Wednesday, September 11, 2013

Are Your Kids Safe at Rock Climbing Summer Camp?

Valley Vertical Adventures doesn't run a youth summer climbing camp. We feel that offering a rewarding summer camping experience has too many logistical challenges. There are so many things that need to get arranged and organized. It would require one person's full time efforts for the remainder of the year in order to organize high quality week-long or multi-week programs at a remote location.

About 10 years ago I was a BSA trip leader who took small groups of students to Rumney. A few times a summer we would take 6-8 campers and 2 instructors there for 5 weekdays at a time. We were one of the only group programs there most of the time.

Since then rock climbing has exploded in popularity. Kids learn to climb in gyms and many kids want to climb outdoors. Summer camp seems like a logical way to get kids outside for a week or more of climbing. Climbing camps have sprung up to fill this "camping" niche.

When it comes to climbing, these climbing camps are very similar to guide services. They need to manage risk effectively while providing a rewarding climbing experience. From a professional perspective this means they need to have the proper liability insurance, the correct land use permits must be acquired, instructors must be trained to industry standards, and the utmost attention needs to be paid to safety.

Children, who are frequently unfamiliar with or unaware of the risks associated with outdoor climbing,  seem unable to make good decisions when it comes to safety. The "obvious" dangers don't seem so obvious. Therefore, instructor role modeling is incredibly important for impressionable youth. Choosing the right climbs, wearing a helmet and keeping crag appropriate closed-toe shoes on at all times are all things that should be role modeled by skilled, highly-trained responsible instructors.

Toss in other complications, like vehicle transport of campers, which requires additional liabilty insurance and drivers trained to operate a 15-passenger van or bus, swimming during rest days or during hot weather, and food preparation, which should really be handled by a trained cook-staff in a sanitary space like a dining hall and you've got a pretty complex picture. Really, only large institutions or companies with these resources at their command and extensive insurance coverage can offer a big summer climbing programs.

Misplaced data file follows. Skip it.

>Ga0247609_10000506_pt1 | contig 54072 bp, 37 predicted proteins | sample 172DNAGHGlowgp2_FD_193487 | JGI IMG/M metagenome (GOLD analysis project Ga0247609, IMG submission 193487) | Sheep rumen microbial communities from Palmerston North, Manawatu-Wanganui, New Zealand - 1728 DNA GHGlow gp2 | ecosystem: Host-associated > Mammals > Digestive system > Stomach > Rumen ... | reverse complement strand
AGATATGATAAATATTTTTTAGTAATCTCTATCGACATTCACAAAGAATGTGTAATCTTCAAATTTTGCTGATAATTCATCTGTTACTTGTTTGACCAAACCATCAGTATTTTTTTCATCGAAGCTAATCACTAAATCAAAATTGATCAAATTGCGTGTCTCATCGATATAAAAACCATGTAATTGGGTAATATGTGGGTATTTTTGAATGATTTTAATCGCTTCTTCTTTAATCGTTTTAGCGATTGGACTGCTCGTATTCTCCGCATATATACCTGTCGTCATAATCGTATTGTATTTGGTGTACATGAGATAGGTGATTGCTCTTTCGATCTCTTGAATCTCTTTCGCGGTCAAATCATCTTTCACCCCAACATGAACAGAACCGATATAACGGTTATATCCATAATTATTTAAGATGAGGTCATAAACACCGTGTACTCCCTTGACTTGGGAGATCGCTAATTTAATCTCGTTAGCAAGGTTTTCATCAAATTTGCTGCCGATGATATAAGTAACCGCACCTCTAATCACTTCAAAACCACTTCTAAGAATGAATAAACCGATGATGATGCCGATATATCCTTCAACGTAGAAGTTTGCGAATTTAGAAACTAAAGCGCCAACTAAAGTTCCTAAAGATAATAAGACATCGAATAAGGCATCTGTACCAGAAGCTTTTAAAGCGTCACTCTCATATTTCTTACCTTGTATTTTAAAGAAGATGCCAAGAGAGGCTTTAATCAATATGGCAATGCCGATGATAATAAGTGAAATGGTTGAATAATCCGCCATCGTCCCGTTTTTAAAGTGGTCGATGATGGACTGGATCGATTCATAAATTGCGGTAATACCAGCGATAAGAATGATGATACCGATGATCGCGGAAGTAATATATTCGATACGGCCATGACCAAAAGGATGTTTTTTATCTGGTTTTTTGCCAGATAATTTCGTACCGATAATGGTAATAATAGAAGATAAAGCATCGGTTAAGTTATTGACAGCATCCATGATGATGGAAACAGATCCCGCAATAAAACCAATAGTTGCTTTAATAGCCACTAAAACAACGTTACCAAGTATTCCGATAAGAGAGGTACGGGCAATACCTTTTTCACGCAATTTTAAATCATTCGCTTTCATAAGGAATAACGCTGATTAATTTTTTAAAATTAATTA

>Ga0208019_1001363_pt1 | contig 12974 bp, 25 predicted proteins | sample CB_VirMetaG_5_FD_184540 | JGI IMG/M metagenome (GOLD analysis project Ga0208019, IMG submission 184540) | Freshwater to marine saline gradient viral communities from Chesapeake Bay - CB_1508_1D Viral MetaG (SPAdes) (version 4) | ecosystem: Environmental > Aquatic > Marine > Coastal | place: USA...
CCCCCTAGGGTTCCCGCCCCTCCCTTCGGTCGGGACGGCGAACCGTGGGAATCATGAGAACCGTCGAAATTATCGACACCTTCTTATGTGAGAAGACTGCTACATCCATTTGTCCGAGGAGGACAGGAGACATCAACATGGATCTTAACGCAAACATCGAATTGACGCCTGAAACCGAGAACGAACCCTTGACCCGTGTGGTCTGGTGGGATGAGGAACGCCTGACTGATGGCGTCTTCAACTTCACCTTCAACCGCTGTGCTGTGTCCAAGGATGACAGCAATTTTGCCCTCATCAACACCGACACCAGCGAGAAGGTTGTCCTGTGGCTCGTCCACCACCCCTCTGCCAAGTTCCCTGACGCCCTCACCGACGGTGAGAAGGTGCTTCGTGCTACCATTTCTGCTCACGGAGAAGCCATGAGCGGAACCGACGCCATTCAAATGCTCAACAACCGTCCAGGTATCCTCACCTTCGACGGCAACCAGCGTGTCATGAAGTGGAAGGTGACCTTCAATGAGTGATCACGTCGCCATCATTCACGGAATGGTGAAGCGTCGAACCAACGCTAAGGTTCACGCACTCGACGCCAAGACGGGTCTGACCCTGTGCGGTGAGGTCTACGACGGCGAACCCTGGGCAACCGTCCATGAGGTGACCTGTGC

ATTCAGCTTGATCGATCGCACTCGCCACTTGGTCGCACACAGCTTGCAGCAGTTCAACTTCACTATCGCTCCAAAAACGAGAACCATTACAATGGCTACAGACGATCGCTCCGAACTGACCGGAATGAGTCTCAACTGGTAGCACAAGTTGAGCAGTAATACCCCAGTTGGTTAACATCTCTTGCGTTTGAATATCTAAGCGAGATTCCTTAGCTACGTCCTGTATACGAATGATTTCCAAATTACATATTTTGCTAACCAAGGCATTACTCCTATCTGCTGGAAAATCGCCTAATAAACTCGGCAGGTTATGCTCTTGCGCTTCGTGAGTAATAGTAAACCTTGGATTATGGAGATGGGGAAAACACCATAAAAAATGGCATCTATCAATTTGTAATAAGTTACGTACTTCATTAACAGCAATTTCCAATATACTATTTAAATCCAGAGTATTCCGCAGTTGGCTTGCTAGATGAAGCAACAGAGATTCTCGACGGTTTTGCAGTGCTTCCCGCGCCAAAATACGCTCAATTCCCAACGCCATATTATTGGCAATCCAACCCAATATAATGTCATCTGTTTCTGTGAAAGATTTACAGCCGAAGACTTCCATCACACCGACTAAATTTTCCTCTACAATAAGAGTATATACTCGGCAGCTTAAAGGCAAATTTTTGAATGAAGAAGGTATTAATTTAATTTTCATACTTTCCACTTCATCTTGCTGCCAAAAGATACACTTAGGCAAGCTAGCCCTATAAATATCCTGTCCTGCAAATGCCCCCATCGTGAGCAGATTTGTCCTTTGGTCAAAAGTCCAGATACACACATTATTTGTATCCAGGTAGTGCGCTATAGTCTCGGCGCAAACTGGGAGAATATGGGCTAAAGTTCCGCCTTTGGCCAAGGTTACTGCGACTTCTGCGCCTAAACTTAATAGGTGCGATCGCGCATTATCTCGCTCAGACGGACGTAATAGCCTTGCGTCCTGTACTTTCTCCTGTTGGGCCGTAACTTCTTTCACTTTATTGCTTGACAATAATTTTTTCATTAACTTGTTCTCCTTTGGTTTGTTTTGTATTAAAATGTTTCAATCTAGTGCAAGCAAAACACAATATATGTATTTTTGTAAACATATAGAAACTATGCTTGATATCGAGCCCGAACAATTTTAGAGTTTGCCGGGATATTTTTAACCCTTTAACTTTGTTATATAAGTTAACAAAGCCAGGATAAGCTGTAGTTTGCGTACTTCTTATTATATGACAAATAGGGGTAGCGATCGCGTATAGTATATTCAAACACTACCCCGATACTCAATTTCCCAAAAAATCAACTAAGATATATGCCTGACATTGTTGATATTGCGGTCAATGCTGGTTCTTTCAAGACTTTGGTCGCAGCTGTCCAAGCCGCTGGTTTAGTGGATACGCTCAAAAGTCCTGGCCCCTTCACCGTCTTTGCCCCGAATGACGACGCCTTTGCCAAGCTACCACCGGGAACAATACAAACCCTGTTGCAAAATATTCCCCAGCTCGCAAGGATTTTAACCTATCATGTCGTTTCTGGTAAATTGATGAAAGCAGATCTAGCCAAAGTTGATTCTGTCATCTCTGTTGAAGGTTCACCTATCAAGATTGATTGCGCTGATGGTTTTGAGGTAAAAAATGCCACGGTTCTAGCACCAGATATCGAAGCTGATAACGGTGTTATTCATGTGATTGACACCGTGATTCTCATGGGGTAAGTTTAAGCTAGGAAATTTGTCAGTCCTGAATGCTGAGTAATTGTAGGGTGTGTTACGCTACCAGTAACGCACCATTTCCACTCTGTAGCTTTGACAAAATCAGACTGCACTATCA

This summmer I spent a week climbing at Rumney, a rock climbing area in White Mountain National Forest. During my week there I feel like I saw the entire spectrum of climbing camps. I witnessed really good instruction and good risk management behavior and I witnessed appalling displays of unprofessionalism that really upset and scared me.

The White Mountain School was running a camp in NH that week. They are one of the only AMGA accredited high school programs. They use mature, highly-trained adult instructors who are professional climbers, guides or educators. They make sure students wear helmets at all times, maintain ratios at or below the industry standard of 6:1 and seem to manage risk very carefully. This seems like a very good program.
On the other end of the spectrum were programs like International Rock Climbing School, a Boston Rock Gym affiliated program. During my week there we bumped into three of their groups. I didn't see a single adult (someone who looked over 21) closely managing their large groups, I watched shirtless "instructors", barely old enough to shave, climb routes in flip flops in the rain, children rarely wore helmets, and they brought 16 or more people to the most popular crags and basically made a junk show of the base of the crag.